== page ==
After averaging just four points per outing in his first four games of the season, Nicholas – just a freshman with a well-developed basketball body – busted loose for 24 points on 11-of-18 shooting in a 79-71 loss to Brown on Tuesday. Nicholas might not be expected to replicate that stat line against Vanderbilt, but the Commodores can't exhibit complacency when defending him. If Monmouth basketball is going to experience a revival of its fortunes in the next few years, Nicholas – who will only get stronger and wiser – is going to be the centerpiece of such a movement.

Guard – Dion Nesmith – Junior, 6-3, 200; 2011-12: 6.8 ppg, 2.6 rpg

Nesmith is counted on for his defense. While Nicholas and Wait combined to take 31 of the team's 63 shots in the Nov. 22 loss to Brown, Nesmith focuses on the defensive end, trying to make the Hawks a more resilient team less prone to being shredded by sound halfcourt sets. Defense is the first priority for Monmouth, and that's where Nesmith has to make his presence felt. This game will take the measure of Nesmith, forcing him to react and rotate with particular precision and timeliness.

Guard – Jesse Steele – Junior, 5-9, 180; 2011-12: 6.8 ppg, 2.6 apg, 2 rpg,

Steele tries to be the facilitator for Monmouth's offense. He's undersized at the point guard spot and is not terrifically quick. This means he must use court positioning and an understanding of floor spacing to find and create the best angles for passes to his teammates. Steele needs to make crisp entry passes into the low post and do the kinds of things which will put his teammates in position to take – and make – high-percentage shots. Steele is the person who, more than anyone else on the Monmouth roster, needs to lift his game so that the Hawks can elevate their woefully poor shooting percentage.


Only two men on Rice's bench gained appreciable minutes in the loss to Brown, which was by far Monmouth's best performance of the season (and its closest loss). The Hawks remained competitive against Brown largely because of the efforts of sixth man Mike Myers Keitt, who hit 5 of 8 shots to score 14 points in 27 minutes. Myers Keitt also pulled down four rebounds and handed out four assists, making a rather substantial contribution in a supporting role. Myers Keitt averages seven points per game, making him a player Vandy has to pay attention to. Austin Tillotson is trying to help Nesmith shore up the Hawks' perimeter defense while lending support to Steele as a playmaker. Tillotson made himself useful in 22 minutes against Brown. The six-foot freshman guard came off the pine to swipe three steals and dish out five assists. Rice and the rest of the Monmouth coaching staff need to get that kind of selfless performance from everyone in their seven-man rotation if this team is to put together a respectable season. In many ways, the Hawks' starting five (minus Waite, who is holding up his end of the bargain on the boards) needs to take a cue from Myers Keitt and Tillotson. If the starting five plays the way Myers Keitt and Tillotson did against Brown, Monmouth will improve to a considerable degree in the coming weeks.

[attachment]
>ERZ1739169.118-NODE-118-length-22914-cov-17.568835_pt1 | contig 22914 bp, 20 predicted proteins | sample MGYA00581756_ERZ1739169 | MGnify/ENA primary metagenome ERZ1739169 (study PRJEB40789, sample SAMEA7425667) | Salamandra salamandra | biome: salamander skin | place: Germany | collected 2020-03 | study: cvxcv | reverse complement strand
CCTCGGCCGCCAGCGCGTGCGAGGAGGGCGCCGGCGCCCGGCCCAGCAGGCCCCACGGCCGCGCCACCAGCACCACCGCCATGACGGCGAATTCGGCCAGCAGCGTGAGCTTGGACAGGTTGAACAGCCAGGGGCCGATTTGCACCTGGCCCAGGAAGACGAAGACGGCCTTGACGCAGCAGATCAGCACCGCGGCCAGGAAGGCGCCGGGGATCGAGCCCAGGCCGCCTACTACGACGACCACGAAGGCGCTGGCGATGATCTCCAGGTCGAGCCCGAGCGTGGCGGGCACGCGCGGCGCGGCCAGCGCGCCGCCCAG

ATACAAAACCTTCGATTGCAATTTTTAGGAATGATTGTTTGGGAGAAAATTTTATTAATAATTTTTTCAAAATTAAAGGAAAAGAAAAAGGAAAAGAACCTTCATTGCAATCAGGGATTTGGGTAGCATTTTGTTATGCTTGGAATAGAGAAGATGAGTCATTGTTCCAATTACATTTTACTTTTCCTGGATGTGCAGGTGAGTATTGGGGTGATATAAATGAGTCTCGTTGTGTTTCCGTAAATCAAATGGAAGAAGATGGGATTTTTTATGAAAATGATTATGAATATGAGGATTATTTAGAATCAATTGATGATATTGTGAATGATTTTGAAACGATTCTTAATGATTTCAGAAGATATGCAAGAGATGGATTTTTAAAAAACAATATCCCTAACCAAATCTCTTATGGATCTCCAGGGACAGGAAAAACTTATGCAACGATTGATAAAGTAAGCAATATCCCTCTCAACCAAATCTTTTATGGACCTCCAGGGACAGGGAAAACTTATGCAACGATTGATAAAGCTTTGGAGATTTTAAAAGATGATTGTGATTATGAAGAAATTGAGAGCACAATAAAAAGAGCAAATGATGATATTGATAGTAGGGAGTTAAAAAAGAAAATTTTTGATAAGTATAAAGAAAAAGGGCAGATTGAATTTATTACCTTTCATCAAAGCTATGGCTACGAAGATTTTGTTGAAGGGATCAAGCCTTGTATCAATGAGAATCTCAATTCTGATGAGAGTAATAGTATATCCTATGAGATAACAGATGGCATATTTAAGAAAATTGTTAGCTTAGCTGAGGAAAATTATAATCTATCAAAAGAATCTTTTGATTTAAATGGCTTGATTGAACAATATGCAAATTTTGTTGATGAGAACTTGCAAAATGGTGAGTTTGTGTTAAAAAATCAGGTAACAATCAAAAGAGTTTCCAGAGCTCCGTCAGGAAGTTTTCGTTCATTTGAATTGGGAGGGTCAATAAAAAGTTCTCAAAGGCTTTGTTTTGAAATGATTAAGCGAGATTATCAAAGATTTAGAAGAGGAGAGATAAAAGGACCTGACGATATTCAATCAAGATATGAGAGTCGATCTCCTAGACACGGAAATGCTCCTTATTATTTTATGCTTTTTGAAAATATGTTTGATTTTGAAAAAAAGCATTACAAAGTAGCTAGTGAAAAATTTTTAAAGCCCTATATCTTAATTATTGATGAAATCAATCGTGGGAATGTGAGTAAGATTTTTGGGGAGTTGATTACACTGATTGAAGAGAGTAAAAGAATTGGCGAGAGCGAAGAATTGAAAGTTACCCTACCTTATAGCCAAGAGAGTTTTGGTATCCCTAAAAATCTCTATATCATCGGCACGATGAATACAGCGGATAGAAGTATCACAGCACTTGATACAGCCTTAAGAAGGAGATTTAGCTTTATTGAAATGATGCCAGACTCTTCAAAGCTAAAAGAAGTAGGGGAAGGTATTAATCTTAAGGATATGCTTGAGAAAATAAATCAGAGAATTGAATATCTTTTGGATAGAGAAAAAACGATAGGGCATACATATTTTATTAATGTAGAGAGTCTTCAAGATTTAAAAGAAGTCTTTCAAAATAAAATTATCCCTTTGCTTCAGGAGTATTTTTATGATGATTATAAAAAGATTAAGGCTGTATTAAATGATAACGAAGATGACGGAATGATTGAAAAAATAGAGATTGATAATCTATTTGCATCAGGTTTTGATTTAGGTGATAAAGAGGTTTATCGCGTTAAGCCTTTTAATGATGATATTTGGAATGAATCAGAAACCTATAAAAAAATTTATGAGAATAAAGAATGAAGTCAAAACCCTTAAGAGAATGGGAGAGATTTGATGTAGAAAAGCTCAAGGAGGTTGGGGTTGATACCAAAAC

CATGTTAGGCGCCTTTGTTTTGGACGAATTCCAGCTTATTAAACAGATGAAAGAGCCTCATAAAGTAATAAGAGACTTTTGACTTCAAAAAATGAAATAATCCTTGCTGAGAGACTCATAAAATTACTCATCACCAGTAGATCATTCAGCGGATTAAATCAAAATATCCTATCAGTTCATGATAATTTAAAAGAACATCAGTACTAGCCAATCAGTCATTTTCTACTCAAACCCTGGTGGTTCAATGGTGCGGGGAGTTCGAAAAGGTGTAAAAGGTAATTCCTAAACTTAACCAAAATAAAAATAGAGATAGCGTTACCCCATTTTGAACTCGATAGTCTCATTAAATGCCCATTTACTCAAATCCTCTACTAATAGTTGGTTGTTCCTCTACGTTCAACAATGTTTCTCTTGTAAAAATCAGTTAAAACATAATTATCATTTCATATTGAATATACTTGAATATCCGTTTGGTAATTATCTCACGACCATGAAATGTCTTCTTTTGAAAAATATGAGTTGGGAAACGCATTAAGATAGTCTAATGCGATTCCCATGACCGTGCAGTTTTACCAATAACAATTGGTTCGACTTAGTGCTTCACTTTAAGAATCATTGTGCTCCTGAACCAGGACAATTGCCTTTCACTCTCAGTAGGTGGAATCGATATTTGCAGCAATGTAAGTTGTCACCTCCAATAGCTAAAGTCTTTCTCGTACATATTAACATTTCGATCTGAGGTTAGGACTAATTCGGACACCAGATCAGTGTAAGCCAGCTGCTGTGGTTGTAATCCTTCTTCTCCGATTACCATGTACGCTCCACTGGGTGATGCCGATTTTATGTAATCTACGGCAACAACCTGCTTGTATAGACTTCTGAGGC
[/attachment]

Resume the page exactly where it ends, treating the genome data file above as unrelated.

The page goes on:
Keys to the Game

1) Don't take it easy on Ed.
Since there are two players on Monmouth whose last name is pronounced "wait," it's worth distinguishing Ed Waite from Phil Wait. Ed is the man Vanderbilt needs to contain. Monmouth's forward has to be kept off the glass. If the Commodores can play with more vigor and intensity than Monmouth's most active player, the Hawks' willpower should evaporate before the first half is over.

2) Smother Nicholas and Myers Keitt. If Monmouth is to get a foothold in this contest, its two hottest shooters have to tickle the twine once again. Nicholas and Myers Keitt combined to hit 16 of 26 shots in the Hawks' most recent game against Brown. If any team's two best shooters can post those kinds of numbers, it stands to reason that a 40-minute competition will be close… closer than many experts could possibly imagine. If Vanderbilt wants a no-drama night at Memorial Gym, it will devote considerable attention to Nicholas and Myers Keitt, so that the visitors from the Northeast Conference don't get any ideas about making a game of it on Friday night.